Photograph by Michael Harlan Turkell
Got a minute? The chef behind New York's Mia Dona, the newly expanded Kefi, and Anthos—the second Greek restaurant in the world to be awarded a Michelin star—talks about cooking for the holidays and recession-time dining.
Q: You just reopened your Upper West Side restaurant Kefi on Monday. How's it going?
A: Restaurants are always chaotic in the beginning. The restaurant is about three times the size of the original, so there's a lot of new staff. It's kind of like a new baby. But it's like a 3-year-old instead of an infant.
Q: You've elevated Greek food to new levels with Anthos and Kefi. What else are you trying to do with the genre?
A: My whole goal when I came to the city five years ago was to show the world that Greek food could be taken beyond its peasant roots and into the haute world. Now the ultimate goal is to make it one of those cuisines that you choose once a week to eat, like Italian, American, and Chinese. I want Greek food to follow the path that Italian food took in the States.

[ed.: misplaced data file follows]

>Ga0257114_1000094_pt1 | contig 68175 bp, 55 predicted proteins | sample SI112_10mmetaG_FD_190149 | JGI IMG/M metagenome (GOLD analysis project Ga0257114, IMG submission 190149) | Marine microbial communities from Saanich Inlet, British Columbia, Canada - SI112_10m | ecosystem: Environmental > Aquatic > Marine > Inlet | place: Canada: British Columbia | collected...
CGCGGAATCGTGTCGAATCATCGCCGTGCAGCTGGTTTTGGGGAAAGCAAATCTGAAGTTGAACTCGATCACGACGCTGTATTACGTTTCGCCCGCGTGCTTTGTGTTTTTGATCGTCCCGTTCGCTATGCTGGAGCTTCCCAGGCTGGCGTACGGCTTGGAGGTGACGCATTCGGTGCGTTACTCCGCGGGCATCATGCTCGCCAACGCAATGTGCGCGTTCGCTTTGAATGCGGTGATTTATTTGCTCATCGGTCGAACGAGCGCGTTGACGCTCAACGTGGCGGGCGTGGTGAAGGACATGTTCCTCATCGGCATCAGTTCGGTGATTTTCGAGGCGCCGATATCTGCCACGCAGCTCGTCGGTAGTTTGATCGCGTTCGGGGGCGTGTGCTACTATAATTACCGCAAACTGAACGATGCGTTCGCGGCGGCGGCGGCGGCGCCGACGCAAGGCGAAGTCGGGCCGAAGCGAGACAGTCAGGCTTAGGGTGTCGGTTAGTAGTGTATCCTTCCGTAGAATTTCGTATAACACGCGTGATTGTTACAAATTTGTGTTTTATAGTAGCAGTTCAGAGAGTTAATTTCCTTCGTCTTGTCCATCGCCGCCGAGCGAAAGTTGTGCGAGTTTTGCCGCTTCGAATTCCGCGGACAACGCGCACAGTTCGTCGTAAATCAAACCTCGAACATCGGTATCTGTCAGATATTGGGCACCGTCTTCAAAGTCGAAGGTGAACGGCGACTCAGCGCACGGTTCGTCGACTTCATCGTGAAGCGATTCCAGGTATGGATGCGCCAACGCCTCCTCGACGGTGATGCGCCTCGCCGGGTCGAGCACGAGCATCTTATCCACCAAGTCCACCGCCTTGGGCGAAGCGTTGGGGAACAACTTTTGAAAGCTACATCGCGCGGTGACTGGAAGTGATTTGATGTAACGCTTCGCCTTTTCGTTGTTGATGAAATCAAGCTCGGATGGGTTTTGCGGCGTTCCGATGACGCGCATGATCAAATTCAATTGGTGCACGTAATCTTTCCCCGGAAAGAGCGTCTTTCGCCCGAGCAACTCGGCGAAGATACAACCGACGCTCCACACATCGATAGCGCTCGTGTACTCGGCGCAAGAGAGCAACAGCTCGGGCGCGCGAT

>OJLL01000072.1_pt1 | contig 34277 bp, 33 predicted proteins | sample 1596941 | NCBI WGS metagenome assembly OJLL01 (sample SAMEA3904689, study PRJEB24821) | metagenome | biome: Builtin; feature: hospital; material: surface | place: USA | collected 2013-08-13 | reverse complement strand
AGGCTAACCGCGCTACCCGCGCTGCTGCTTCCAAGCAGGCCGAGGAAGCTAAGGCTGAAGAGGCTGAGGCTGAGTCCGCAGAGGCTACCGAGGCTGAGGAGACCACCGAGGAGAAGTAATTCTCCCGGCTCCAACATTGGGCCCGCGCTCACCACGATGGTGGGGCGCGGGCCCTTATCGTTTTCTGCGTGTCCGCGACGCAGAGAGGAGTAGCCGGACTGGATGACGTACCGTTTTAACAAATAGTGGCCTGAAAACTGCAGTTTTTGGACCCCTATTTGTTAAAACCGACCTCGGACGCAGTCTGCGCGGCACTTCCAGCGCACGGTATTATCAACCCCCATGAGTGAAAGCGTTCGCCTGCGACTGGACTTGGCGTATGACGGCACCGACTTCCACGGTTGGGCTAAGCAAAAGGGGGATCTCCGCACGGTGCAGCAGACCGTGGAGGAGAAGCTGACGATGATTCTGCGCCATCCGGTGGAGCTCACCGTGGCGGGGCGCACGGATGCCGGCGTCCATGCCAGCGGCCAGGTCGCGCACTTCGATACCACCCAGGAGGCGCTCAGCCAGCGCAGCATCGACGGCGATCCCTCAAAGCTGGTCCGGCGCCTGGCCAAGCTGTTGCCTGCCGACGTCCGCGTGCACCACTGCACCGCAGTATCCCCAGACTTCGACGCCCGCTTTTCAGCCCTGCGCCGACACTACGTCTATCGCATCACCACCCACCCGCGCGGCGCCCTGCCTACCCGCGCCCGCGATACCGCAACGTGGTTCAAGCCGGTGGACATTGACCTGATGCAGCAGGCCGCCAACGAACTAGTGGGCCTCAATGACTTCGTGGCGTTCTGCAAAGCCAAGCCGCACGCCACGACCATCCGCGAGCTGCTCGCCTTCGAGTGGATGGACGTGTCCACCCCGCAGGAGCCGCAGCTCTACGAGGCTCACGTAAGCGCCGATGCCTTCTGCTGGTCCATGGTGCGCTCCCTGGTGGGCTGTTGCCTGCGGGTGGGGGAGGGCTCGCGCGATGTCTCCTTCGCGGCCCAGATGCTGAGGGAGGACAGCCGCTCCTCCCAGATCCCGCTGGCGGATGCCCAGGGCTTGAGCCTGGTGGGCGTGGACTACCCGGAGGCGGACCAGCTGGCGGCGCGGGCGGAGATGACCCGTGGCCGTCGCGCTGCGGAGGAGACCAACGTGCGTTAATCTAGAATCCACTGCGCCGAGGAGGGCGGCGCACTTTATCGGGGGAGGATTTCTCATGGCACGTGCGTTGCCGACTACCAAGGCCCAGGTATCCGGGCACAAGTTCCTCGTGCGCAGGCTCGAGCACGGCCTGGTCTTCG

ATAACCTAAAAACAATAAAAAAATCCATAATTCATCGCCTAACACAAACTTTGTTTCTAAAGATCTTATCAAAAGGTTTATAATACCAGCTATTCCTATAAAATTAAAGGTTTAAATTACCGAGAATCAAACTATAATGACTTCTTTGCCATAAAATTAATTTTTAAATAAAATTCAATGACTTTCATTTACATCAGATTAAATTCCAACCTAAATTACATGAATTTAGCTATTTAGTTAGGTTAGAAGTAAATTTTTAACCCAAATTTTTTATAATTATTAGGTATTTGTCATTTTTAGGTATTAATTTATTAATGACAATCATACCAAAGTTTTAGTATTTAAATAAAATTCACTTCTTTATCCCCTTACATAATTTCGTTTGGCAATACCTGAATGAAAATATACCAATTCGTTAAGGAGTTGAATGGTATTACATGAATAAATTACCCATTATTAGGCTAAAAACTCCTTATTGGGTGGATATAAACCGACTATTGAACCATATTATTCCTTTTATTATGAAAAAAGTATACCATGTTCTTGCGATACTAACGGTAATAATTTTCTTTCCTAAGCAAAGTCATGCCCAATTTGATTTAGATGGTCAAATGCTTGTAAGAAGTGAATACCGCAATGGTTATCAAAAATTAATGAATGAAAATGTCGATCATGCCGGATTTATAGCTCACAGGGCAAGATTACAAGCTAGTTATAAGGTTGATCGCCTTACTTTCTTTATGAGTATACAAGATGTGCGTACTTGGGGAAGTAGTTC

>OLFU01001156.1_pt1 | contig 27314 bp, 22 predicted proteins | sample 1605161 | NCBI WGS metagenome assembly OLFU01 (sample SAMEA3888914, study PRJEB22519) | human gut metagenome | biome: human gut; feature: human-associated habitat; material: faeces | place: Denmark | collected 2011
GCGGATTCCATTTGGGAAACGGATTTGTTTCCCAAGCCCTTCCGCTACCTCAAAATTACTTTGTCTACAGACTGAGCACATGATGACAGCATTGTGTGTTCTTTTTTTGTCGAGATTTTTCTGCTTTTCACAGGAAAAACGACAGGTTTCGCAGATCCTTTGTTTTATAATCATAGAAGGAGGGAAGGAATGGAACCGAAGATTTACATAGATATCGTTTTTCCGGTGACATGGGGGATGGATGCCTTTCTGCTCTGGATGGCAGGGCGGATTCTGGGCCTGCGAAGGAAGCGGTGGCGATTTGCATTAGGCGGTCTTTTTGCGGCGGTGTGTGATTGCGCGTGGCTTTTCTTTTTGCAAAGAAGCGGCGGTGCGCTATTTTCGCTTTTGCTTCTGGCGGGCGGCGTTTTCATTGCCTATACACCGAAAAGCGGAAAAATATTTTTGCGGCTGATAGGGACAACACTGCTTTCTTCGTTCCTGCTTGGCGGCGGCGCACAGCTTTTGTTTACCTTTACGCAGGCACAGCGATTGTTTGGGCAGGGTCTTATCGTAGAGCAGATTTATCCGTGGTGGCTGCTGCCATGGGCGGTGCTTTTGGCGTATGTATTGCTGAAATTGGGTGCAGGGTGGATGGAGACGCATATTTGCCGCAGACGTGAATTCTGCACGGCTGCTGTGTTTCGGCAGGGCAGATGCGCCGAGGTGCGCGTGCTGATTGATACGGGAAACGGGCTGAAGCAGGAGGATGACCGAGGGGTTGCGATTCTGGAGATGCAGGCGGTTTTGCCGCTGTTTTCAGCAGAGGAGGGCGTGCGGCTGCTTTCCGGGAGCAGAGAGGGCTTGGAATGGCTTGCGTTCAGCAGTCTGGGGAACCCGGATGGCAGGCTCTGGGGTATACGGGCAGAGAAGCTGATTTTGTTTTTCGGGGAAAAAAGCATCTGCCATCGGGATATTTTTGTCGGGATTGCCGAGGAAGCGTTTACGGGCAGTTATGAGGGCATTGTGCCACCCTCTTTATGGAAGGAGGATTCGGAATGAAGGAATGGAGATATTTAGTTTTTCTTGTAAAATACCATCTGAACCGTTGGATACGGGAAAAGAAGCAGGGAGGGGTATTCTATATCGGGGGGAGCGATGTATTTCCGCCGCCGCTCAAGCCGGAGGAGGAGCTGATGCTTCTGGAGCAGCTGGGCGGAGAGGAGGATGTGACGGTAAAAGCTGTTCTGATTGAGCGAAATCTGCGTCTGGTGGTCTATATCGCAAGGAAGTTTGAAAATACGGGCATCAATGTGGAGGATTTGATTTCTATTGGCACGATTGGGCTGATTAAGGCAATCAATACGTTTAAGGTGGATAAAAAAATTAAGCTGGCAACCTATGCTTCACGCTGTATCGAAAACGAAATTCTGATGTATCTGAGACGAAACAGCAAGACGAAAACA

Q: Have you felt the pinch of the recession?
A: I've been expecting this economic downturn for a while, but I didn't anticipate it being this bad. Over the last couple of years we've opened restaurants that moved towards more affordable food and more comfort food. In times of despair you find yourself moving towards things that are comforting, and food is one of them. We're moving towards a more homey or rustic feel, where you're familiar with the dishes.
Q: What do you look for when you go out to eat?
A: I work six days a week from 9 A.M. to midnight, so, unfortunately, I probably go out to dinner in a restaurant five to six times a year at most, which is a little bit embarrassing to say. When I do go out, I'm not necessarily looking for comfort. I want to be challenged, and I love cerebral interaction with food.
Q: What are your holiday meals like?
A: I grew up in a very traditional Greek family. Both my parents emigrated from Greece. For Thanksgiving we'll always have turkey, but we'll have lamb as well. For Christmas and Easter we'll also have lamb.
Q: Are you forced to make it all?
A: My mother can't not cook. It's interesting, because she won't cook in another person's kitchen, but she'll cook in her kitchen and bring things over. She'll always bring three or four things. But she's really a baker, and I'm not. Pastry people and savory people are two different animals. The thought of measuring and weighing and tempering to me is like the thought of shooting my foot. Katie Hintz